Adoptee Psychology, Genetics, the Unnatural Act of Adopting and Questions for Adoptive Parents

Today’s post was inspired by a blog post I read this morning and by an occurrence at a dinner party. Since I’m not feeling particularly “put together” at the moment, this post may be choppy and disjointed.

I’d like to direct my readers to Rhode Island adoptee John Greene’s blog post titled “Adoption and The Adoptees Reality” in which he addresses some points of specific psychology of being adopted. The topic needs to be understood, not just by adoptees, but by adoptive and pre-adoptive parents, especially in the wake of NCFA’s recent call for money donations to “make adoption strong” to fight the anti-adoption community and NPR’s Scott Simon’s two NPR interviews on his recently published memoir on being the adoptive father of two girls from China here (224 comment to date) and here (34 comments to date).

John Greene notes the works of three American adoption researchers: Nancy Verrier (The Primal Wound), Betty Jean Lifton, PhD (Journey of the Adopted Self), and Dr. David Brodzinsky (The Lifelong Journey to Self). It is best to read their works for a more complete study.

John Greene asks the question:

“How does the adopted individual feel about being relinquished?”

I believe that the average pre-adoptive and adoptive parent does not delve into this question, for if they did, they might find the answers disturbing enough to think twice about adoption in a positive light. If adoptive and pre-adoptive parents take a hard look at the realities of adoption, they may not think adoption was such a great and wonderful “thing” they have done, or want to do.

I’ll make a side journey here to what happened at a dinner party I attended last week. A guest, whom I did not know, remarked that so-and-so was adopting another child — from the same birthmother. The assumption from the folks hearing such a comment was the (tired) refrain “how wonderful of you to adopt, again!” At which point I almost spewed the food I was chewing. No one else but my date and the hostess knew that I was adopted and reunited since 1974, but, despite this, the hostess continued blathering on praising adoption while my date and I were wide-eyed. I gulped my food down and stuffed down my feelings. I kept quiet, realizing that no amount of talking would help these clueless people know the true meaning of adoption to the children involved. If I had “opened my mouth” and spoke truthfully about adoption, my comments would have been seen as hostile and a verbal fight would have ensued. So, the only way for me to deal with yet another instance of praise for adoption while ignoring adoptee and natural parent pain was for me to ignore the immediacy of the moment and write about it here.

This is where I beg adoptive and pre-adoptive parents to listen and read what grown adoptees and adoption researchers are saying. Take a long look at the devastating effects of adoption and know what you are doing to your adoptee! You may not intentionally be causing your adoptee harm, but the very fact of being an adoptee sets a person up for emotional and physical trauma.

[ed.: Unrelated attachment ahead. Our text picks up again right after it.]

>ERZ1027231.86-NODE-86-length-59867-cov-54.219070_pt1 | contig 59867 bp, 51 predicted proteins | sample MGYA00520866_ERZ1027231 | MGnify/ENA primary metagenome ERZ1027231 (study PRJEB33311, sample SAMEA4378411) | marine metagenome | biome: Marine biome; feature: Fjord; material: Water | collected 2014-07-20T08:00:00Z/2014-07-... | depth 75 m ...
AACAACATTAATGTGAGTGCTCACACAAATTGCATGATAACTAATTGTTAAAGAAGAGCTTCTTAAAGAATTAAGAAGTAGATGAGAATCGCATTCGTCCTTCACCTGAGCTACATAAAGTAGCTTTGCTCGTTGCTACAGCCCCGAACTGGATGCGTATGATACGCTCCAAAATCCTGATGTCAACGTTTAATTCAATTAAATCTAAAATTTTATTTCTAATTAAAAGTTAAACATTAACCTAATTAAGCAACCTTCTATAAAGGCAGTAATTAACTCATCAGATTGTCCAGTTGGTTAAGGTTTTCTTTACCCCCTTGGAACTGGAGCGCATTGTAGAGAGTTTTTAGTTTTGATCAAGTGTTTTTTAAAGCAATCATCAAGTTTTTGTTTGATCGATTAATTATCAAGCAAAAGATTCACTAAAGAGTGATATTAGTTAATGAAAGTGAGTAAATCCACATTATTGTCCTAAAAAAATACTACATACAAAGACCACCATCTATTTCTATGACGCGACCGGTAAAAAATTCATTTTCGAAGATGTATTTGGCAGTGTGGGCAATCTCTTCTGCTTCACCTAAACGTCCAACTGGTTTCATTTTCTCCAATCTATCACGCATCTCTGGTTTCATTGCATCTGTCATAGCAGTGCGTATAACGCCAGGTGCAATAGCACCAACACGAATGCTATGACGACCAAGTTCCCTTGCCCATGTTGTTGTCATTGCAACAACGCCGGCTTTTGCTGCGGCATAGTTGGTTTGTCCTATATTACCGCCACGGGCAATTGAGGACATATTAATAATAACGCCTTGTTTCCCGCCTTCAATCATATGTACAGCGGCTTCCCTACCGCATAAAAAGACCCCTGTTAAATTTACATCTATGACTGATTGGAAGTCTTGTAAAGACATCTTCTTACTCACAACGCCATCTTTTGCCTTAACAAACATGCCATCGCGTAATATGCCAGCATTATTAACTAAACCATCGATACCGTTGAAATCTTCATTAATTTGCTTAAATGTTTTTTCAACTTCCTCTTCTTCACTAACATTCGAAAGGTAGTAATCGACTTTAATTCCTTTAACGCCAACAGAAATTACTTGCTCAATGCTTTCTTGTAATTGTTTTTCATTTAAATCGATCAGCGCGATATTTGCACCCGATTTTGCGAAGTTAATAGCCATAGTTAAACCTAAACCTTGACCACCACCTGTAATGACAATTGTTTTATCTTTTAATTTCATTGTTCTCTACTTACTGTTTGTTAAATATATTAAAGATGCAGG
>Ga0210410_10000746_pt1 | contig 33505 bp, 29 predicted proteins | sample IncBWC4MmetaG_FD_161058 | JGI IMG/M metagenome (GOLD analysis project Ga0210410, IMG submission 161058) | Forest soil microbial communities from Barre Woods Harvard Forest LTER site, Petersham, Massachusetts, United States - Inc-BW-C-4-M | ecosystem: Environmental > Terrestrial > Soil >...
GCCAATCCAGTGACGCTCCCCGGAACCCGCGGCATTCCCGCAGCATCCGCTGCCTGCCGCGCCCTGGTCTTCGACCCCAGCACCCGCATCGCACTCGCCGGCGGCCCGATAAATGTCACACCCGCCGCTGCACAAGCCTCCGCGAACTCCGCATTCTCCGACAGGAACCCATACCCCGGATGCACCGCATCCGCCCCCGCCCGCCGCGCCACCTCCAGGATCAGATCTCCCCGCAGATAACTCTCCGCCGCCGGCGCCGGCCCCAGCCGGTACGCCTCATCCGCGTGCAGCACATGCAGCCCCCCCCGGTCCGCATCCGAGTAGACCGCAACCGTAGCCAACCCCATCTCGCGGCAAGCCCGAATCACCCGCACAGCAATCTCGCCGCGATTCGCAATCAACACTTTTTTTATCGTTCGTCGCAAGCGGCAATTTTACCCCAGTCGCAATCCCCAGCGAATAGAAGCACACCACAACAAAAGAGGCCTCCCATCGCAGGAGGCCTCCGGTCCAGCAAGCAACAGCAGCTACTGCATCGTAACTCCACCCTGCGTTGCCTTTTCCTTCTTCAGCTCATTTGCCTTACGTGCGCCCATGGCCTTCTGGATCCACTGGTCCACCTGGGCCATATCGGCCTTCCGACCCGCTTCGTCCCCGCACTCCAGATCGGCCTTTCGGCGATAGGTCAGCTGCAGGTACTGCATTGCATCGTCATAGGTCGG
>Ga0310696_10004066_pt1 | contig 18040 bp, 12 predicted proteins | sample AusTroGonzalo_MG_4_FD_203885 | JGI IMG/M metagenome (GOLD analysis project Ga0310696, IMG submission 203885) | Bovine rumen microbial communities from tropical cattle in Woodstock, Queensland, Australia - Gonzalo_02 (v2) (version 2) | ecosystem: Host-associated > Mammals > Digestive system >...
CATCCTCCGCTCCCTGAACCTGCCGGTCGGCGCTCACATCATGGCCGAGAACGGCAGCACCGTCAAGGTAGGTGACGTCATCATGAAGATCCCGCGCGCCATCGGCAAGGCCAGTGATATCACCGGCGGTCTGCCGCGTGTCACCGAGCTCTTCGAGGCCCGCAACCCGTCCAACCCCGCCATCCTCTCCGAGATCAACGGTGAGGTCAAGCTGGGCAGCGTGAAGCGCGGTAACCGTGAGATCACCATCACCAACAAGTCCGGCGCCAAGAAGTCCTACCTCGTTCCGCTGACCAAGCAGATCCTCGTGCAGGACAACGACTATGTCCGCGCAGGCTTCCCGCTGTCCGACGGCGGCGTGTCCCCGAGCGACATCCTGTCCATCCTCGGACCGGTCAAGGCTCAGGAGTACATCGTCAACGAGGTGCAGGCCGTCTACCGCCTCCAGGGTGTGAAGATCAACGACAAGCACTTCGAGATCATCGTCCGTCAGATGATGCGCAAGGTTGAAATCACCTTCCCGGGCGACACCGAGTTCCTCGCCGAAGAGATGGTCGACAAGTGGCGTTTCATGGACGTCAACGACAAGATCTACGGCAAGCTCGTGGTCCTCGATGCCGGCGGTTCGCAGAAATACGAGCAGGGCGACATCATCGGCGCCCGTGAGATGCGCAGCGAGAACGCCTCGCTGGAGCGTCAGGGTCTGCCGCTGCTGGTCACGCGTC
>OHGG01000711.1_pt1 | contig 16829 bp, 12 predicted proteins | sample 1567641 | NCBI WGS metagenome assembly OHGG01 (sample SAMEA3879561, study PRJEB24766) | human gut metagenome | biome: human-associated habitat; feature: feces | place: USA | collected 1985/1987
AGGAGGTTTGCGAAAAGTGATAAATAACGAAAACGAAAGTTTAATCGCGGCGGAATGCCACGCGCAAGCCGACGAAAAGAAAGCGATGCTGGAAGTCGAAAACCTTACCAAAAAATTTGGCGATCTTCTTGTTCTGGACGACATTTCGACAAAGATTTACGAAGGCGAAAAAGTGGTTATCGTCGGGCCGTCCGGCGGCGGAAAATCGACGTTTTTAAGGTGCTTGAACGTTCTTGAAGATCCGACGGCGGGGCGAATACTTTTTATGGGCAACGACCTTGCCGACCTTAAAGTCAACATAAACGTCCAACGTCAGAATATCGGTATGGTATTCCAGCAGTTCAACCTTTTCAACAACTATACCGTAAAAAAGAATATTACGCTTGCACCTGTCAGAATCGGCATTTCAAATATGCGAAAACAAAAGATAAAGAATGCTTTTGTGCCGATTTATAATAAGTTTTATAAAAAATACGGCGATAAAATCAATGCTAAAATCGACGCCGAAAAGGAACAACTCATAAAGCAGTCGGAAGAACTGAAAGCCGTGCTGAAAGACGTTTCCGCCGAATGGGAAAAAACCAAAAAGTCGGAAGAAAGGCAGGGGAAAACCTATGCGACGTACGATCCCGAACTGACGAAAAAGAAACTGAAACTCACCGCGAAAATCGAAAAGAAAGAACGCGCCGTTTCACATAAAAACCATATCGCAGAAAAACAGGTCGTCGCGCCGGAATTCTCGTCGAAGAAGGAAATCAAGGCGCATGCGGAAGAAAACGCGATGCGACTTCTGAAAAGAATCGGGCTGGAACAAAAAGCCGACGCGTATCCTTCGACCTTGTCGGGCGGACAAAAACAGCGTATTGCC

John Greene explains:

…Is it nature or nurture that composes him/her? Adoptees ponder relentlessly whether their true “self” derives from their nature, the traits and characteristics they are born with; or from nurture as a result of the adoptive environment they are enveloped within. Traditionally the concept of nature or nurture is viewed as if it’s one transitioning into the other, or if one has more influence than the other. I feel these perspectives are the wrong approach. I sense with the adoptee world it’s nature and nurture continually working symbiotically with one another.

…non-adoptees are able to see and learn their biological nature in action from their parents and other genetic family. While the non-adoptees are nurturing and developing/ thriving within their natural environment they are also learning and governed by the family’s biological nature. …this is the element of true balance of nature and nurture an adoptee is deprived of and most likely will never come to have the opportunity to appreciate. It is the adoptee’s elusive biological nature the adoptee subconsciously chases. It is the adoptee’s biological nurture that eludes the adoptee consciously.

Then Greene eloquently states what so many of us adoptees feel but may not be able to verbalize:

Adoption, although genuinely intended to provide a better life, or better nurturing environment, in its raw form, in the scheme of nature itself, is an unnatural act and from the unnatural act the adoptee is presumed to resiliently bounce back.

…the adoptee is resilient but this experience isn’t something they bounce back from, the separation is a “splitting” from their natural biological connection in which they grow away from, meaning they are not intended to return to grow and thrive from their point of origin. Again, the issue isn’t so much about the resiliency of adoptees bouncing back, but more so, that they are torn away from their natural connection in which they aren’t intended to return, leaving them with a mysterious unexplainable feeling of not feeling whole. More specifically, the unexplainable feeling of not feeling whole not only stays with the adoptee it is actually the desire to feel whole, or complete. (identity)